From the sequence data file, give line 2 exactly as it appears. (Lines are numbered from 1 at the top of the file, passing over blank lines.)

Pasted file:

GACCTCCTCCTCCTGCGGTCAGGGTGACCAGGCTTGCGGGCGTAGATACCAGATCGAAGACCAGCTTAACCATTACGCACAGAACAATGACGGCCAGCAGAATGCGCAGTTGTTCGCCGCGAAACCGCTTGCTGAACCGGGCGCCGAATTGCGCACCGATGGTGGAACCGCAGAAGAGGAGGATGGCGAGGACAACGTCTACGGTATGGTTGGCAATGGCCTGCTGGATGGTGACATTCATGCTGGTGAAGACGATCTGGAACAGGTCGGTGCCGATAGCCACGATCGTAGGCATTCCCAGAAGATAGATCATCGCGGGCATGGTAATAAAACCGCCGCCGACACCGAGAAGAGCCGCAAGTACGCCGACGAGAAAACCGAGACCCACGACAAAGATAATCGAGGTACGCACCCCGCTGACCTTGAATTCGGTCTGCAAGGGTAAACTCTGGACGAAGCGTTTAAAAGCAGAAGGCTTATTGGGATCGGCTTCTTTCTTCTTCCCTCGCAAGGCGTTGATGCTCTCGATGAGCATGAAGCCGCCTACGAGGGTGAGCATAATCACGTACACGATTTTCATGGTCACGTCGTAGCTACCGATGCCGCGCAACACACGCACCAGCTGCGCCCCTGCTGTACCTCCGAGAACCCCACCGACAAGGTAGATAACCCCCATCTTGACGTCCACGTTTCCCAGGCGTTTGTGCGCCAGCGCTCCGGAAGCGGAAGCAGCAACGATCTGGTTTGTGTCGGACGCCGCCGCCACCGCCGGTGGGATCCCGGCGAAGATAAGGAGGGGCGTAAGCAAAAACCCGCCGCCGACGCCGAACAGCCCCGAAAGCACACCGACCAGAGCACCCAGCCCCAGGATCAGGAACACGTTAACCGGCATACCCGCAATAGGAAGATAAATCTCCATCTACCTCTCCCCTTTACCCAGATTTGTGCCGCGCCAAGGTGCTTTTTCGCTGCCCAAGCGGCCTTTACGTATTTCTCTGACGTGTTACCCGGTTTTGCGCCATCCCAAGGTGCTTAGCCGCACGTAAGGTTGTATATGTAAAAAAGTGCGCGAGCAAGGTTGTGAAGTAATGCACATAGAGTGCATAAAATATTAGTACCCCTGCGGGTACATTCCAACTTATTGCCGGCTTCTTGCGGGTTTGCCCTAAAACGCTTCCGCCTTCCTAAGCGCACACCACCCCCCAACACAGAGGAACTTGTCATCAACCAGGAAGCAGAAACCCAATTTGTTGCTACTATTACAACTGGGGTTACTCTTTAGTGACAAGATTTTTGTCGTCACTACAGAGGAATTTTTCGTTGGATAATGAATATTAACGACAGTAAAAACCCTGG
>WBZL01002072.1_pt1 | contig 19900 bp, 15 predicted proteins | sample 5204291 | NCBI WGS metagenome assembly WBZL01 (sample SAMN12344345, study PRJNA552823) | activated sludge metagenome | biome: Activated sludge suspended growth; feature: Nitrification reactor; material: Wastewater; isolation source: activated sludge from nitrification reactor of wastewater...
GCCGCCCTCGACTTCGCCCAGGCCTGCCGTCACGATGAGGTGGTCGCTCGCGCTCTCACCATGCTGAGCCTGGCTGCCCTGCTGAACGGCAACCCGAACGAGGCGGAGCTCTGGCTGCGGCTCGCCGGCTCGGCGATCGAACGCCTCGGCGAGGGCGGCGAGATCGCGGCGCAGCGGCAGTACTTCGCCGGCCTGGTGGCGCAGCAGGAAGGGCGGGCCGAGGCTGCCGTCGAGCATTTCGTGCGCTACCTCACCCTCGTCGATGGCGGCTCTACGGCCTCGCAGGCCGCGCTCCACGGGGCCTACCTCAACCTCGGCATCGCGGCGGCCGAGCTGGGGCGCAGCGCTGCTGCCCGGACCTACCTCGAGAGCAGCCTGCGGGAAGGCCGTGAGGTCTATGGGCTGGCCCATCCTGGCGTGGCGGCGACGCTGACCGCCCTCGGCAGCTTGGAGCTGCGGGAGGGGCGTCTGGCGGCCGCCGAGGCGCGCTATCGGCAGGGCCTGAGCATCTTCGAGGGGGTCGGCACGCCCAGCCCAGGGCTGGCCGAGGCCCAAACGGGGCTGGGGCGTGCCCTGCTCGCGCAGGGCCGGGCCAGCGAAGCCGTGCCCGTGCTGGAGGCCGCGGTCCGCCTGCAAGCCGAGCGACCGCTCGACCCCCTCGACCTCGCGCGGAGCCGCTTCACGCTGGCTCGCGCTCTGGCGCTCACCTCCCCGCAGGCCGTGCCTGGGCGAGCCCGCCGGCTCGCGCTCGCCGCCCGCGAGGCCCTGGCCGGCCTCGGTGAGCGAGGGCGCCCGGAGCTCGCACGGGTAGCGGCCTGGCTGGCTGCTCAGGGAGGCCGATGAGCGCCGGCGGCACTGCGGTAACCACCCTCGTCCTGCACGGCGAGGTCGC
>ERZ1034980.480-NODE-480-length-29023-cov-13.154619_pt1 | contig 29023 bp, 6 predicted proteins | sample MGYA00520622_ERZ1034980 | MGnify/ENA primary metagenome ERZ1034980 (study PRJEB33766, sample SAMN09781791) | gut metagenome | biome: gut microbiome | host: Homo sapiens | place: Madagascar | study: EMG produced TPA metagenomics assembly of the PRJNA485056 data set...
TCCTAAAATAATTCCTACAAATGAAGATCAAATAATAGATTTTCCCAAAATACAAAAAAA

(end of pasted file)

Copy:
>WBZL01002072.1_pt1 | contig 19900 bp, 15 predicted proteins | sample 5204291 | NCBI WGS metagenome assembly WBZL01 (sample SAMN12344345, study PRJNA552823) | activated sludge metagenome | biome: Activated sludge suspended growth; feature: Nitrification reactor; material: Wastewater; isolation source: activated sludge from nitrification reactor of wastewater...